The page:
difficulty and cost associated with locating and qualifying alternative suppliers for our components in a timely manner;

a modification or change in a manufacturing process or part that unknowingly or unintentionally negatively impacts the operation of our products;

production delays related to the evaluation and testing of products from alternative suppliers, and corresponding regulatory qualifications;

delay in delivery due to our suppliers prioritizing other customer orders over ours;

damage to our brand reputation caused by defective components produced by our suppliers;

increased cost of our warranty program due to product repair or replacement based upon defects in components produced by our suppliers; and

fluctuation in delivery by our suppliers due to changes in demand from us or their other customers.
Any interruption in the supply of components or materials, or our inability to obtain substitute components or materials from alternate sources at acceptable prices in a timely manner, could impair our ability to meet the demand of our customers, which would have an adverse effect on our business.
We forecast sales to determine requirements for components and materials used in our products, and if our forecasts are incorrect, we may experience delays in shipments or increased inventory costs.
To manage our operations with our third-party suppliers, we forecast anticipated product orders and material requirements to predict our inventory needs and enter into purchase orders on the basis of these requirements. Our limited historical commercial experience and recent growth may not provide us with enough data to consistently and accurately predict future demand. If our business expands and our demand for components and materials increases beyond our estimates, we or our suppliers may be unable to meet our demand. In addition, if we underestimate our component and material requirements, we may have inadequate inventory, which could interrupt, delay, or prevent delivery of our products to our customers. By contrast, if we overestimate our component and material requirements, we may have excess inventory, which would increase our expenses. Any of these occurrences would negatively affect our financial performance and business results.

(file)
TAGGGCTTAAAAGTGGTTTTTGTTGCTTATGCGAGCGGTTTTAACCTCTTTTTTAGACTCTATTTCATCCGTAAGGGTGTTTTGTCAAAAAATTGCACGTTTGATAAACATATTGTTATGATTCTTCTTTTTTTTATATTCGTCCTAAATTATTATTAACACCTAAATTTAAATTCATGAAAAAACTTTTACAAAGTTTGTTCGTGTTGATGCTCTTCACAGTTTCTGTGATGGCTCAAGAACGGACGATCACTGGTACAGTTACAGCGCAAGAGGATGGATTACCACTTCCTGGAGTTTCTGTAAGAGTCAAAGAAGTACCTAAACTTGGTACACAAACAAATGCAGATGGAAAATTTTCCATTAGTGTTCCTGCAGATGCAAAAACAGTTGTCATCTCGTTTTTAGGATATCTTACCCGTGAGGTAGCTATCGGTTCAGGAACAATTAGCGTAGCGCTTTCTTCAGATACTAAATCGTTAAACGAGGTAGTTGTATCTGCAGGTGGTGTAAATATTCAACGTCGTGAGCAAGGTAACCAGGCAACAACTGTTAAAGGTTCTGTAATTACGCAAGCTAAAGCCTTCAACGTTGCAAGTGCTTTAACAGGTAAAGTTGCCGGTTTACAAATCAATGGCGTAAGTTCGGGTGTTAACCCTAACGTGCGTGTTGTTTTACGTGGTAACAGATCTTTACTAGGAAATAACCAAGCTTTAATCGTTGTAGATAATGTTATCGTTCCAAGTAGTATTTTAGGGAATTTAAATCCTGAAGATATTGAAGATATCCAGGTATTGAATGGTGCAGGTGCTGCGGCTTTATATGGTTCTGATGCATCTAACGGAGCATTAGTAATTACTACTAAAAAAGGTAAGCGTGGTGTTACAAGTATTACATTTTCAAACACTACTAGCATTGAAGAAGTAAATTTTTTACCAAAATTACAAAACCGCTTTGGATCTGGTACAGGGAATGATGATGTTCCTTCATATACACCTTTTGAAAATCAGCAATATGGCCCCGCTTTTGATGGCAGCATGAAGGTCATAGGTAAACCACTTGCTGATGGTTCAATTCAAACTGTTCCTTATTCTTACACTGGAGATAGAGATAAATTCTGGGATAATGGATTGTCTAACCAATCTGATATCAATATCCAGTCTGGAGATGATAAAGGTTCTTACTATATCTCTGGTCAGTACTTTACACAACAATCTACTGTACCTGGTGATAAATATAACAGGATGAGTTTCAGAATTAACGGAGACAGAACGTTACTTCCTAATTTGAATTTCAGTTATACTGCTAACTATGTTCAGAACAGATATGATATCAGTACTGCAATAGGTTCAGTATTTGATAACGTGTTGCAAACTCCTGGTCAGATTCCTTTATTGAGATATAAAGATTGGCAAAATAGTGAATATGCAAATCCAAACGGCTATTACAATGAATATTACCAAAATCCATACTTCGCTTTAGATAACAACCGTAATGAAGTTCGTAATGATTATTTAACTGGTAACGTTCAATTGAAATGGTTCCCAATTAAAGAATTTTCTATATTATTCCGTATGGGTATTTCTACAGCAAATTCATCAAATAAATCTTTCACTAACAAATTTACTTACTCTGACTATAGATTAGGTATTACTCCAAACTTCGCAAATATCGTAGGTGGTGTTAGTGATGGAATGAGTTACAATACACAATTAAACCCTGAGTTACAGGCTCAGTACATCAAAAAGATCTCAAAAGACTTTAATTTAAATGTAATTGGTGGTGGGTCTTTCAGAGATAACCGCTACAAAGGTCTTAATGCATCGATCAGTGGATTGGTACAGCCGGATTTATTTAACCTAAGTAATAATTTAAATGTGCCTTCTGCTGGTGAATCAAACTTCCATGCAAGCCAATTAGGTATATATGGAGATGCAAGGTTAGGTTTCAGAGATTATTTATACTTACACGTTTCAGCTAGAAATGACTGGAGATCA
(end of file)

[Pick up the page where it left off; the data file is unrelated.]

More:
Shipping is a critical part of our business and any changes in our shipping arrangements or damages or losses sustained during shipping could adversely affect our business, financial condition, results of operations and prospects.
Shipments of our products are subject to various regulations in the various countries in which we provide our products. For example, shipments of our growth media consumables may be required to comply with the shipping